I thought that having everything we needed crammed into our Subaru was a challenge. Even after almost a year of life on the road, we were still fine-tuning how to pack the car, still learning tips and tricks for nomad life. But over the last month and a half, we lived nearly entirely out of one suitcase.
Now that I have finally unpacked that bag, I can take a deep exhale and look back at what I learned from six weeks of mayhem. And today I’m sharing the biggest lesson I’m taking with me as this chapter closes.
On March 19 we arrived in Denver, Colorado. Two days later we packed a bag and flew to Bend, OR for a tasting for our wedding. Days after returning to Denver, we packed another bag for Steamboat Springs, Colorado.
On the coattails of that visit, I headed down to Tulum, Mexico to lead a yoga retreat and ended my stay with a trip to Holbox Island (more on that below). As soon as I got back to Denver, we made the trek through a whiteout blizzard up to Boise, Idaho. Since we were only in Boise for a week, again, we kept things minimal and only worked with a couple suitcases.
From Boise, we drove back to Bend and stayed at a friend’s house, a different Airbnb, and then, finally, an apartment.
I want to go to bed just playing all that back in my head.
Luckily, amidst all of that travel was the Tulum retreat, a week filled with community and connection that we all needed, we just didn’t know how much. I took so much away from my time among the ten incredible women on the trip, surrounded by the village that made the whole experience possible (big shouts to Diana, Ursula, an incredible team of chefs, and villa management who I’m lucky enough to call my friends, for making this week what it was).
This trip was smack dab in the middle of all of the madness mentioned above. I arrived in Cancun, a ball of anxiety from all that had been on my plate, what the week was going to hold, and what was waiting for me as soon as I got back. But over the course of those days with this group of people, something in me shifted. I boarded the plane back to Denver remembering what is important; remembering why I do what I do. And that is a gift I never dreamed of receiving, especially amidst such a hectic time.
Who knew that total peace and calm could be found at the bottom of a packed-to-the-brim suitcase?
The lesson I took home with me – the words that came through overwhelmingly clearly over top of the chaos and spin of life right now – is that we need each other.
We don’t have to go at it alone. In fact, we can’t. Every night of the retreat I thought about how grateful I was that each individual there took care of every other individual who was there.
When someone was standing in just the right light, someone else noticed and grabbed their phone to snap a photo just saying, “I just had to get that shot for you!”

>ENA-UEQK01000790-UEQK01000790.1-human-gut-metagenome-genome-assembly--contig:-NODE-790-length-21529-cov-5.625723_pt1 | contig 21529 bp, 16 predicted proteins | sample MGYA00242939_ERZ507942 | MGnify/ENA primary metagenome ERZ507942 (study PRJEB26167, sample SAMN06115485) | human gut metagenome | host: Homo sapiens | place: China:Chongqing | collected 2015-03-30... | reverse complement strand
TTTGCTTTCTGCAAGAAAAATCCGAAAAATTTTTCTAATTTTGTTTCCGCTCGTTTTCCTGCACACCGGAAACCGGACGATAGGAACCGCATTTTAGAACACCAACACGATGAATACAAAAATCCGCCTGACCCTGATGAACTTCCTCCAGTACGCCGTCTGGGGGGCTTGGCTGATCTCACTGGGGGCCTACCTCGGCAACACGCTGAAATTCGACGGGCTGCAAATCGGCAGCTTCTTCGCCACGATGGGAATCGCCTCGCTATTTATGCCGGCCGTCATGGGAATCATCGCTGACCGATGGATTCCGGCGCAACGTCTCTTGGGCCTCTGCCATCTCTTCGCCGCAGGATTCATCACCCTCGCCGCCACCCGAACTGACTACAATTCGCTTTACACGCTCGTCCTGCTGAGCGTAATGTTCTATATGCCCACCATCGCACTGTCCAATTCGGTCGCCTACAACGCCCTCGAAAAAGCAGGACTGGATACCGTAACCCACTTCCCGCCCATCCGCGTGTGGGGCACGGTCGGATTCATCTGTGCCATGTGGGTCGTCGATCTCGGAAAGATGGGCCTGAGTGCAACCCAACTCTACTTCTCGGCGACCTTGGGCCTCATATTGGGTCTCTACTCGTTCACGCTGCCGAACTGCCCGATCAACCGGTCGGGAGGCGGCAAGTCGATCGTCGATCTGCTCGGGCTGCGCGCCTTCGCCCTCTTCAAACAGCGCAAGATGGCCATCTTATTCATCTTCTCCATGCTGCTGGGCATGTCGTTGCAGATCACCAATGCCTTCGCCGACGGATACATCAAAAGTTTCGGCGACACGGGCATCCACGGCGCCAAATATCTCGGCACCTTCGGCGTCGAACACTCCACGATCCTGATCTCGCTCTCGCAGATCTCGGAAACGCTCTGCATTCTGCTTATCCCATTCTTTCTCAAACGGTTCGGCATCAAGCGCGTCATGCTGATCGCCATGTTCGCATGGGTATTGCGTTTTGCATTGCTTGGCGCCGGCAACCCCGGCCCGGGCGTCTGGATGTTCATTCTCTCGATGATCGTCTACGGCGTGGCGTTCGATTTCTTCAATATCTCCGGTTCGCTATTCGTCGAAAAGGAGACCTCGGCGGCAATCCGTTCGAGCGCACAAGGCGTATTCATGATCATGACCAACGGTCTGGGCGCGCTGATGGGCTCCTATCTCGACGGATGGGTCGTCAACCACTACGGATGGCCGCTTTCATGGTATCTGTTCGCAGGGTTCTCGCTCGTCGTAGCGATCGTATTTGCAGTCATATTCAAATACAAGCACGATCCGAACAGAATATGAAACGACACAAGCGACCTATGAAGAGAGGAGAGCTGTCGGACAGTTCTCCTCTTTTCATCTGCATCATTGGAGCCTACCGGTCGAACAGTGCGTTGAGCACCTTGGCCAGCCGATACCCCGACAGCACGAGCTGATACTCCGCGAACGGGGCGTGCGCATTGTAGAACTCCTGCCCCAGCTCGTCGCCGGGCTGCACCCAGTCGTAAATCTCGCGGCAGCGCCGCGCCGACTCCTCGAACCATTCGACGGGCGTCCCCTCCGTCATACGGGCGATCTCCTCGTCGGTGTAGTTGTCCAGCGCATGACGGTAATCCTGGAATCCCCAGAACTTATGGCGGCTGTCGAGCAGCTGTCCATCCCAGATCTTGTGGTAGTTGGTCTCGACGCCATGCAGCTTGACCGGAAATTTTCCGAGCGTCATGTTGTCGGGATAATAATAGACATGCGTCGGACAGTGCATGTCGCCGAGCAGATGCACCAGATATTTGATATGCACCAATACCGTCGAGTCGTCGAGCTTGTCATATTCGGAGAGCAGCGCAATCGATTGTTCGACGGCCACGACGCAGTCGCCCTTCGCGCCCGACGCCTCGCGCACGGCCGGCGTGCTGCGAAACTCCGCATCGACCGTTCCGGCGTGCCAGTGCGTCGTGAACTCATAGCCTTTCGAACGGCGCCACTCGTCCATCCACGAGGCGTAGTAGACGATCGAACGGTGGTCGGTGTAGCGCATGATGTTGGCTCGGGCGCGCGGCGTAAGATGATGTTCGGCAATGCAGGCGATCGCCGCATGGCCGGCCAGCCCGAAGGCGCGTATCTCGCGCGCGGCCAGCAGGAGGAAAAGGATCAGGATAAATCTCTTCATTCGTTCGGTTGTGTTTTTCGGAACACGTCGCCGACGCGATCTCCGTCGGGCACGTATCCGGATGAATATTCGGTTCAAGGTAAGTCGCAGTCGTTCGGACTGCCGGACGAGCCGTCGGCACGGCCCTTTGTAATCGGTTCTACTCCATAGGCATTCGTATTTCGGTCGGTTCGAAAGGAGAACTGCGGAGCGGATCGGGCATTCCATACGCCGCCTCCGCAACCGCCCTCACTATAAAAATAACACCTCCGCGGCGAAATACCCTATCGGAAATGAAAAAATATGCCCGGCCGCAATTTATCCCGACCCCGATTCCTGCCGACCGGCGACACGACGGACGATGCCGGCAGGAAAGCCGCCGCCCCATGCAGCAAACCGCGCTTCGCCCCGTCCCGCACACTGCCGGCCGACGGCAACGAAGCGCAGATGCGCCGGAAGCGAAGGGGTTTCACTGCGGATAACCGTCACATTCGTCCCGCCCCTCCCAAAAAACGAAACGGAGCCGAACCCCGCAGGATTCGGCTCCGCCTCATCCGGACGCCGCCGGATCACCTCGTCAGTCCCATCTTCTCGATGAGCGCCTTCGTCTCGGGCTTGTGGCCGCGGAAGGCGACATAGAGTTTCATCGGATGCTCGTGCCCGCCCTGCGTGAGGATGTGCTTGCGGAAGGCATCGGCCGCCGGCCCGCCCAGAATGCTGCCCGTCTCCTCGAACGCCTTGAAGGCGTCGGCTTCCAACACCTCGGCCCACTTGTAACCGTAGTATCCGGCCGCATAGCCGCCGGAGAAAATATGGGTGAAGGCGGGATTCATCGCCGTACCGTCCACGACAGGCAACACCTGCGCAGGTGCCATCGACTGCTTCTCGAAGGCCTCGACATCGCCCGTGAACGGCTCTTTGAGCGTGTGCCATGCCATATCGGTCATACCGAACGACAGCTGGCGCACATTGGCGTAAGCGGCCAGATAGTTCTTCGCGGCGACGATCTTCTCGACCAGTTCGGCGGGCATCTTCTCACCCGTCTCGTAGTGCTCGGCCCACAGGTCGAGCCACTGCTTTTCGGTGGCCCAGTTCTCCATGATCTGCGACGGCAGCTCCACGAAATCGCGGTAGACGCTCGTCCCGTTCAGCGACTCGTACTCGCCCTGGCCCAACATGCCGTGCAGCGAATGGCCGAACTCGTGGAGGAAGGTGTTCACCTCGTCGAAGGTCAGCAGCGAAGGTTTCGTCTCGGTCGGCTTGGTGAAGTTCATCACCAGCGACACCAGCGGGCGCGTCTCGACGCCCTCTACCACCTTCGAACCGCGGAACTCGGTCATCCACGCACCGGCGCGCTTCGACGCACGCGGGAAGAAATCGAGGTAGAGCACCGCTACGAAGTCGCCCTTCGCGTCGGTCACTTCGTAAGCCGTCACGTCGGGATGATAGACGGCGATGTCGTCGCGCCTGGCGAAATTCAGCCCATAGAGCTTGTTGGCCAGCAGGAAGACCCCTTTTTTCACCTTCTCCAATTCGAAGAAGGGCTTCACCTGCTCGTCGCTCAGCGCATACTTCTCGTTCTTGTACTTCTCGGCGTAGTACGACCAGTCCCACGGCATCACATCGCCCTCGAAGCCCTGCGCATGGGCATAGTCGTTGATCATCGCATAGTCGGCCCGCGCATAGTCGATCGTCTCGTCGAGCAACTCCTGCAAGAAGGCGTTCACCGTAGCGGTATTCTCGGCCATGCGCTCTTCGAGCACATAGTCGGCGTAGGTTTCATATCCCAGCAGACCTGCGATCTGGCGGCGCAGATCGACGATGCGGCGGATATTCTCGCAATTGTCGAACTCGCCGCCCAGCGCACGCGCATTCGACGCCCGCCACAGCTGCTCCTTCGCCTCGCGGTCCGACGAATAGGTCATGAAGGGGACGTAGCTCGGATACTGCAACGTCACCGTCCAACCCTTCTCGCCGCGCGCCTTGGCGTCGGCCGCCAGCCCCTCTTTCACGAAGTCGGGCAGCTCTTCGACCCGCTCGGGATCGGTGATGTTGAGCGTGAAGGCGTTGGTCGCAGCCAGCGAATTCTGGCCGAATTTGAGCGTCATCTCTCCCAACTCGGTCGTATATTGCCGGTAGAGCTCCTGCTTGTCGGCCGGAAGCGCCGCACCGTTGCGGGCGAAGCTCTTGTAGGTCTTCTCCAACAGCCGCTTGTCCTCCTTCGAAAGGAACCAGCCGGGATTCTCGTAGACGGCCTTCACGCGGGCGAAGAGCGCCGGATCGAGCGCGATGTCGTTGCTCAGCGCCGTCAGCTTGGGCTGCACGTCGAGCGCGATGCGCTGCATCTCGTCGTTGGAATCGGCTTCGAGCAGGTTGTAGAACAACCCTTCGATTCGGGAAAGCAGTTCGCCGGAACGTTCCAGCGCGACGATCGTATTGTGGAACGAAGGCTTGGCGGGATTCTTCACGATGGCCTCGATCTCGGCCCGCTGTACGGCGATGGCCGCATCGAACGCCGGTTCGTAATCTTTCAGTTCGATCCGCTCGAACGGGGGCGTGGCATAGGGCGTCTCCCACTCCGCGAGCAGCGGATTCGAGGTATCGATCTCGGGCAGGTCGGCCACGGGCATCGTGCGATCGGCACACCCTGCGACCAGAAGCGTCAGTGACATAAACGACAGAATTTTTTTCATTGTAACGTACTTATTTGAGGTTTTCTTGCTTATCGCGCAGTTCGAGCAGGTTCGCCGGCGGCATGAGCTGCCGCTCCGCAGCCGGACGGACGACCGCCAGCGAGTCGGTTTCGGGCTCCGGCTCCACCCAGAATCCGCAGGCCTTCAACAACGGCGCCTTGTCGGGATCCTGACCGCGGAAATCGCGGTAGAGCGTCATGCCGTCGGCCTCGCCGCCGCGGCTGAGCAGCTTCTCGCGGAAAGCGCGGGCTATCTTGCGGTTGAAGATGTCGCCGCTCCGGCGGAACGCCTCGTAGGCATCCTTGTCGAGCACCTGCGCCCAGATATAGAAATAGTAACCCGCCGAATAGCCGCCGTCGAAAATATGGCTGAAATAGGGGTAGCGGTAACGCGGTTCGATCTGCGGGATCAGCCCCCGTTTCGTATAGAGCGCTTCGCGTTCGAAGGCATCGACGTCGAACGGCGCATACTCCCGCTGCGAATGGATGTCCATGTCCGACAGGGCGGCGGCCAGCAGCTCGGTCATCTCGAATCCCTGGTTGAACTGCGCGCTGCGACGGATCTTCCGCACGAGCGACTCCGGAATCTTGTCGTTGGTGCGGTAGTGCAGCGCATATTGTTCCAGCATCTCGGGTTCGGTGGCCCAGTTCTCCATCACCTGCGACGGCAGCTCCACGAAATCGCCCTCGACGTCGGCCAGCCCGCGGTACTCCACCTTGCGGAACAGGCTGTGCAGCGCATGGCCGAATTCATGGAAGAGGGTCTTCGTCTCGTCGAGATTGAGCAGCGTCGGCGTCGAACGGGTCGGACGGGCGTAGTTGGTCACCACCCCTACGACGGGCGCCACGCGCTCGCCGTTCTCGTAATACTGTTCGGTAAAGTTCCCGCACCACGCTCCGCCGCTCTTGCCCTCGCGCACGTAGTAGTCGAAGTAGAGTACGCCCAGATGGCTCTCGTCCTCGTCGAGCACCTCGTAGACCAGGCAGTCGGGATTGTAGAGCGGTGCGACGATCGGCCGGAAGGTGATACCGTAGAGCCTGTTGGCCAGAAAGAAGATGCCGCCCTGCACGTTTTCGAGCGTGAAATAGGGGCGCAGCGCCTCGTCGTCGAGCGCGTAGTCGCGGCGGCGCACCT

When we left the villa on excursions, everyone found a buddy and made sure no one was left alone.
Nightly, everyone switched up the seats to sit with someone new.
Surface level conversations were left back in the states and we all got to know each other for who we are. I may have been the host, but I felt supported and held by this group just as solidly as I aimed to do for them.
Especially now, in a time when what we see in the news and what we see from our policymakers feels so at odds with the idea of taking care of one another, I needed to be reminded that there is so much we can influence when it comes to the people we are around. How we show up has a ripple effect.
I can’t always sense it when I’m teaching virtually and living on the road (quite literally out of a suitcase for the last six weeks), which is why this particular retreat experience felt so big and so important to me.
What we do matters. How we talk to each other matters. How we follow up with each other and ask, “how are you?” matters. Making eye contact matters. Giving each other the benefit of the doubt matters. Holding space to just let others feel what they need to feel matters. Being vulnerable to pave the way for others to feel safe to do so, too, matters.
I’m writing because I’m processing this all myself. I don’t know what the future will hold, and I don’t always know how (or if) I’m making a positive impact in the world through what I do. At times, I feel it’s all too easy to feel small and overwhelmed by this unknown, but I do know one thing: no action we take is small. It has a ripple effect. Even through the simplest of smiles, “how are you’s?”, or checking on the person pulling up the rear of the group, it matters. It can make all the difference in the world.
Tulum crew, thank you for all that you left me with, well beyond our week together. Experiences like this make me know it’s all worth it, and I can’t thank you enough.
And if you’re interested in getting on the waitlist for the next retreat (location to be announced!) send me an email at maggie[at]maggieumberger.com.